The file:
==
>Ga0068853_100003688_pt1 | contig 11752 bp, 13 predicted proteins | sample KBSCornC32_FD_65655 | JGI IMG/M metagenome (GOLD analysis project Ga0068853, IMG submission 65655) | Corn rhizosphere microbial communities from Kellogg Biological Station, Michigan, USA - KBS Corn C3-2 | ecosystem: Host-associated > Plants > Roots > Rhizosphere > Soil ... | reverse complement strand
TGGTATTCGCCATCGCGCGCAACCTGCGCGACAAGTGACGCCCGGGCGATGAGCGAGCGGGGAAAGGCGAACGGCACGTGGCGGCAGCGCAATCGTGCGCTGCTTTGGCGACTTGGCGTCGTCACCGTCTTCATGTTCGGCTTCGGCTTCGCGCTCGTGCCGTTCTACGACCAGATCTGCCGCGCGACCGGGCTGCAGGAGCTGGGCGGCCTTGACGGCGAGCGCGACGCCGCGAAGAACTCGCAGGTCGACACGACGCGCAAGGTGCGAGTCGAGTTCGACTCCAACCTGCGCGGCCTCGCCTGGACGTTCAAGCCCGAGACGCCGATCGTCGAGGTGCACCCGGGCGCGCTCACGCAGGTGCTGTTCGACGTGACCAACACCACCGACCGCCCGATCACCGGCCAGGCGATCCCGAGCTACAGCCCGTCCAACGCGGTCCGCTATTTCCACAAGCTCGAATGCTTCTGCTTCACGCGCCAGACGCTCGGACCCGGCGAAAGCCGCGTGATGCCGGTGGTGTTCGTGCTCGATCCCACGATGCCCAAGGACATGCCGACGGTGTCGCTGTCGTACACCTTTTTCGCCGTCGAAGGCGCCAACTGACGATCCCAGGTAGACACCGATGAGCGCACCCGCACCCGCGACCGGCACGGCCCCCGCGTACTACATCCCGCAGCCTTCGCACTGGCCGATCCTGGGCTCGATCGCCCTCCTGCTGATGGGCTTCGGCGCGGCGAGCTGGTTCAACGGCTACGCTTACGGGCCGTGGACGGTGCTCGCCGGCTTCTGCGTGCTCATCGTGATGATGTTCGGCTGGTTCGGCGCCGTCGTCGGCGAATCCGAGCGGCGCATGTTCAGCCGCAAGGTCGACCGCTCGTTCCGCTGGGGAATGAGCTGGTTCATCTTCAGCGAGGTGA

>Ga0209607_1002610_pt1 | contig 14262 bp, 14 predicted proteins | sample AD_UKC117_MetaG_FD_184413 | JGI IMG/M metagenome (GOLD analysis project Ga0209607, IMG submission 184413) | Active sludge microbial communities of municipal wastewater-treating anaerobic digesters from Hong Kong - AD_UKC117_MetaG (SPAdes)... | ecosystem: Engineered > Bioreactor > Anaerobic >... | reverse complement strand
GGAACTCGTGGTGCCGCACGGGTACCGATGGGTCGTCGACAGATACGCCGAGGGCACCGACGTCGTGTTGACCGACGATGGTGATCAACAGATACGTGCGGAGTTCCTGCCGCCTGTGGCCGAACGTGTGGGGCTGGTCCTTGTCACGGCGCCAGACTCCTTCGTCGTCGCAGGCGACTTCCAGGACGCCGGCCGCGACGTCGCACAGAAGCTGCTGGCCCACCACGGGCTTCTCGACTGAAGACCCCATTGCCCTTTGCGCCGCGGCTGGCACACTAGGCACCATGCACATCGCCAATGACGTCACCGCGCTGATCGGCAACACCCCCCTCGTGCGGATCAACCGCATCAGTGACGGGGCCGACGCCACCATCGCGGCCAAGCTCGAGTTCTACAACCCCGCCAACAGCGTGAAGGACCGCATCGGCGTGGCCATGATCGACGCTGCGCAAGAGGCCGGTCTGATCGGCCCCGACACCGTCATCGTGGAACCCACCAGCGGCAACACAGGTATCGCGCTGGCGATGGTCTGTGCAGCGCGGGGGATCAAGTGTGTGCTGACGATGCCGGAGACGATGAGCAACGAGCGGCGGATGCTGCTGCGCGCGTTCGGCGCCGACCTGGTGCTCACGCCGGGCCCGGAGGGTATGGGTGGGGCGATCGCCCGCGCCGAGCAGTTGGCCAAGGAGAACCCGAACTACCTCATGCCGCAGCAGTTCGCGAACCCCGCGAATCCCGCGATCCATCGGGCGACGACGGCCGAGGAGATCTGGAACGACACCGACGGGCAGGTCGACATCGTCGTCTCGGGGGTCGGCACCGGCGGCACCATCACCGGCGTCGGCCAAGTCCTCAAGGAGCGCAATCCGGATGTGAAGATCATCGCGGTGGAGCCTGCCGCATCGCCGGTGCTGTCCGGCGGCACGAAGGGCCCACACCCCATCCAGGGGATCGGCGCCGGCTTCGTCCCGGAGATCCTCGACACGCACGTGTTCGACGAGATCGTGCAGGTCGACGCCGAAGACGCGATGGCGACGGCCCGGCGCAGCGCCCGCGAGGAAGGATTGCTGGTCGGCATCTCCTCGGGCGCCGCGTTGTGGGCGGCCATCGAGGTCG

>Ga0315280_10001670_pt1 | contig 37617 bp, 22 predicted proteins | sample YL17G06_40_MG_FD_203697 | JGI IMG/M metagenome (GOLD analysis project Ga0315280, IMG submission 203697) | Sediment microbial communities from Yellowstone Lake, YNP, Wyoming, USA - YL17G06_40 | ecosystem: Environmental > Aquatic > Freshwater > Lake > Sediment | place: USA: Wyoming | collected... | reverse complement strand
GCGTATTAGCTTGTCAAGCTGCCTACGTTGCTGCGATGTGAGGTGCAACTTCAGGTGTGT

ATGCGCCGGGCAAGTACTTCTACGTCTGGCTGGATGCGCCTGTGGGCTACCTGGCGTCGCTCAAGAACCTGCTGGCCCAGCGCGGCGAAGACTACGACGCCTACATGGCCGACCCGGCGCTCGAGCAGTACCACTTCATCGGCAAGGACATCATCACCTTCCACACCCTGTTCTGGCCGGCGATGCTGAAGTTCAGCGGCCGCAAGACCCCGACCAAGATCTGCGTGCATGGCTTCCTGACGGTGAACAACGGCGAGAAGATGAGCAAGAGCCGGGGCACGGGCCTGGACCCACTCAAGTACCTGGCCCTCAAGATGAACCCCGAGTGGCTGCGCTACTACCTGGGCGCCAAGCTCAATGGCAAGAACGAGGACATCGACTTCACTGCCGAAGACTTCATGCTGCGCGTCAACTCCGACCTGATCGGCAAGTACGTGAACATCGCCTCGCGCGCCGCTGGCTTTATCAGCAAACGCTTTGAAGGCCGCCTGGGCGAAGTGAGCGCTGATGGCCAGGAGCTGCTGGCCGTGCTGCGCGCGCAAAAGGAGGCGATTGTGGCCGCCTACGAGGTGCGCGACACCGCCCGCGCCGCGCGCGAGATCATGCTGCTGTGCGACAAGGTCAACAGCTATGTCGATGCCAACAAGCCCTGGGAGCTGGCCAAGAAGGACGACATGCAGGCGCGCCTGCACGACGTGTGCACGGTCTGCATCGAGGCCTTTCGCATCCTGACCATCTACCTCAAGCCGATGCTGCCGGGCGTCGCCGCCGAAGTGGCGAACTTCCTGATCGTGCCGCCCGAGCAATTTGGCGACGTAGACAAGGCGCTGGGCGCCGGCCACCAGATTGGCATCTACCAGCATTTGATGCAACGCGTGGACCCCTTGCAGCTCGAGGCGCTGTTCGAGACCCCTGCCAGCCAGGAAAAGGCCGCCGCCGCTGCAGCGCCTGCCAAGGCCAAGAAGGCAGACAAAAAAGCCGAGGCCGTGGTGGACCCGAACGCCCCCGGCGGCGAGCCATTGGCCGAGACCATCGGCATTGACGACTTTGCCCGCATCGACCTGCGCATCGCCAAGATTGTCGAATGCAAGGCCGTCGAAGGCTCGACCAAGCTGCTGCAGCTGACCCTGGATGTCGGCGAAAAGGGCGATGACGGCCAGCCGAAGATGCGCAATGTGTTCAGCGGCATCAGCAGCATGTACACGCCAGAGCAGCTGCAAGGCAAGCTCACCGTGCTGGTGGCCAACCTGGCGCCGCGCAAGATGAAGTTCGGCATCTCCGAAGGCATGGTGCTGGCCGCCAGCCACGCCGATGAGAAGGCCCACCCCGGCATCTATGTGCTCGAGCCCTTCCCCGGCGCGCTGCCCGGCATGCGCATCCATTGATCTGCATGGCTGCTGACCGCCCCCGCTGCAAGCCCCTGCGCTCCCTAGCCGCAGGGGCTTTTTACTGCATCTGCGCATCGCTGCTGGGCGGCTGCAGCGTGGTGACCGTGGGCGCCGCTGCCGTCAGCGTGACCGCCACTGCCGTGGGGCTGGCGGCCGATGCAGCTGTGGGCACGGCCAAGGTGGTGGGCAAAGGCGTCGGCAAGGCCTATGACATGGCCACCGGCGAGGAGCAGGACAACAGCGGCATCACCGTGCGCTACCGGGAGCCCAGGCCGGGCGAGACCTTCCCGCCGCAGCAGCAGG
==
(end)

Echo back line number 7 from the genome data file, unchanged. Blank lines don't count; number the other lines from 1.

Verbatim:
ATGCGCCGGGCAAGTACTTCTACGTCTGGCTGGATGCGCCTGTGGGCTACCTGGCGTCGCTCAAGAACCTGCTGGCCCAGCGCGGCGAAGACTACGACGCCTACATGGCCGACCCGGCGCTCGAGCAGTACCACTTCATCGGCAAGGACATCATCACCTTCCACACCCTGTTCTGGCCGGCGATGCTGAAGTTCAGCGGCCGCAAGACCCCGACCAAGATCTGCGTGCATGGCTTCCTGACGGTGAACAACGGCGAGAAGATGAGCAAGAGCCGGGGCACGGGCCTGGACCCACTCAAGTACCTGGCCCTCAAGATGAACCCCGAGTGGCTGCGCTACTACCTGGGCGCCAAGCTCAATGGCAAGAACGAGGACATCGACTTCACTGCCGAAGACTTCATGCTGCGCGTCAACTCCGACCTGATCGGCAAGTACGTGAACATCGCCTCGCGCGCCGCTGGCTTTATCAGCAAACGCTTTGAAGGCCGCCTGGGCGAAGTGAGCGCTGATGGCCAGGAGCTGCTGGCCGTGCTGCGCGCGCAAAAGGAGGCGATTGTGGCCGCCTACGAGGTGCGCGACACCGCCCGCGCCGCGCGCGAGATCATGCTGCTGTGCGACAAGGTCAACAGCTATGTCGATGCCAACAAGCCCTGGGAGCTGGCCAAGAAGGACGACATGCAGGCGCGCCTGCACGACGTGTGCACGGTCTGCATCGAGGCCTTTCGCATCCTGACCATCTACCTCAAGCCGATGCTGCCGGGCGTCGCCGCCGAAGTGGCGAACTTCCTGATCGTGCCGCCCGAGCAATTTGGCGACGTAGACAAGGCGCTGGGCGCCGGCCACCAGATTGGCATCTACCAGCATTTGATGCAACGCGTGGACCCCTTGCAGCTCGAGGCGCTGTTCGAGACCCCTGCCAGCCAGGAAAAGGCCGCCGCCGCTGCAGCGCCTGCCAAGGCCAAGAAGGCAGACAAAAAAGCCGAGGCCGTGGTGGACCCGAACGCCCCCGGCGGCGAGCCATTGGCCGAGACCATCGGCATTGACGACTTTGCCCGCATCGACCTGCGCATCGCCAAGATTGTCGAATGCAAGGCCGTCGAAGGCTCGACCAAGCTGCTGCAGCTGACCCTGGATGTCGGCGAAAAGGGCGATGACGGCCAGCCGAAGATGCGCAATGTGTTCAGCGGCATCAGCAGCATGTACACGCCAGAGCAGCTGCAAGGCAAGCTCACCGTGCTGGTGGCCAACCTGGCGCCGCGCAAGATGAAGTTCGGCATCTCCGAAGGCATGGTGCTGGCCGCCAGCCACGCCGATGAGAAGGCCCACCCCGGCATCTATGTGCTCGAGCCCTTCCCCGGCGCGCTGCCCGGCATGCGCATCCATTGATCTGCATGGCTGCTGACCGCCCCCGCTGCAAGCCCCTGCGCTCCCTAGCCGCAGGGGCTTTTTACTGCATCTGCGCATCGCTGCTGGGCGGCTGCAGCGTGGTGACCGTGGGCGCCGCTGCCGTCAGCGTGACCGCCACTGCCGTGGGGCTGGCGGCCGATGCAGCTGTGGGCACGGCCAAGGTGGTGGGCAAAGGCGTCGGCAAGGCCTATGACATGGCCACCGGCGAGGAGCAGGACAACAGCGGCATCACCGTGCGCTACCGGGAGCCCAGGCCGGGCGAGACCTTCCCGCCGCAGCAGCAGG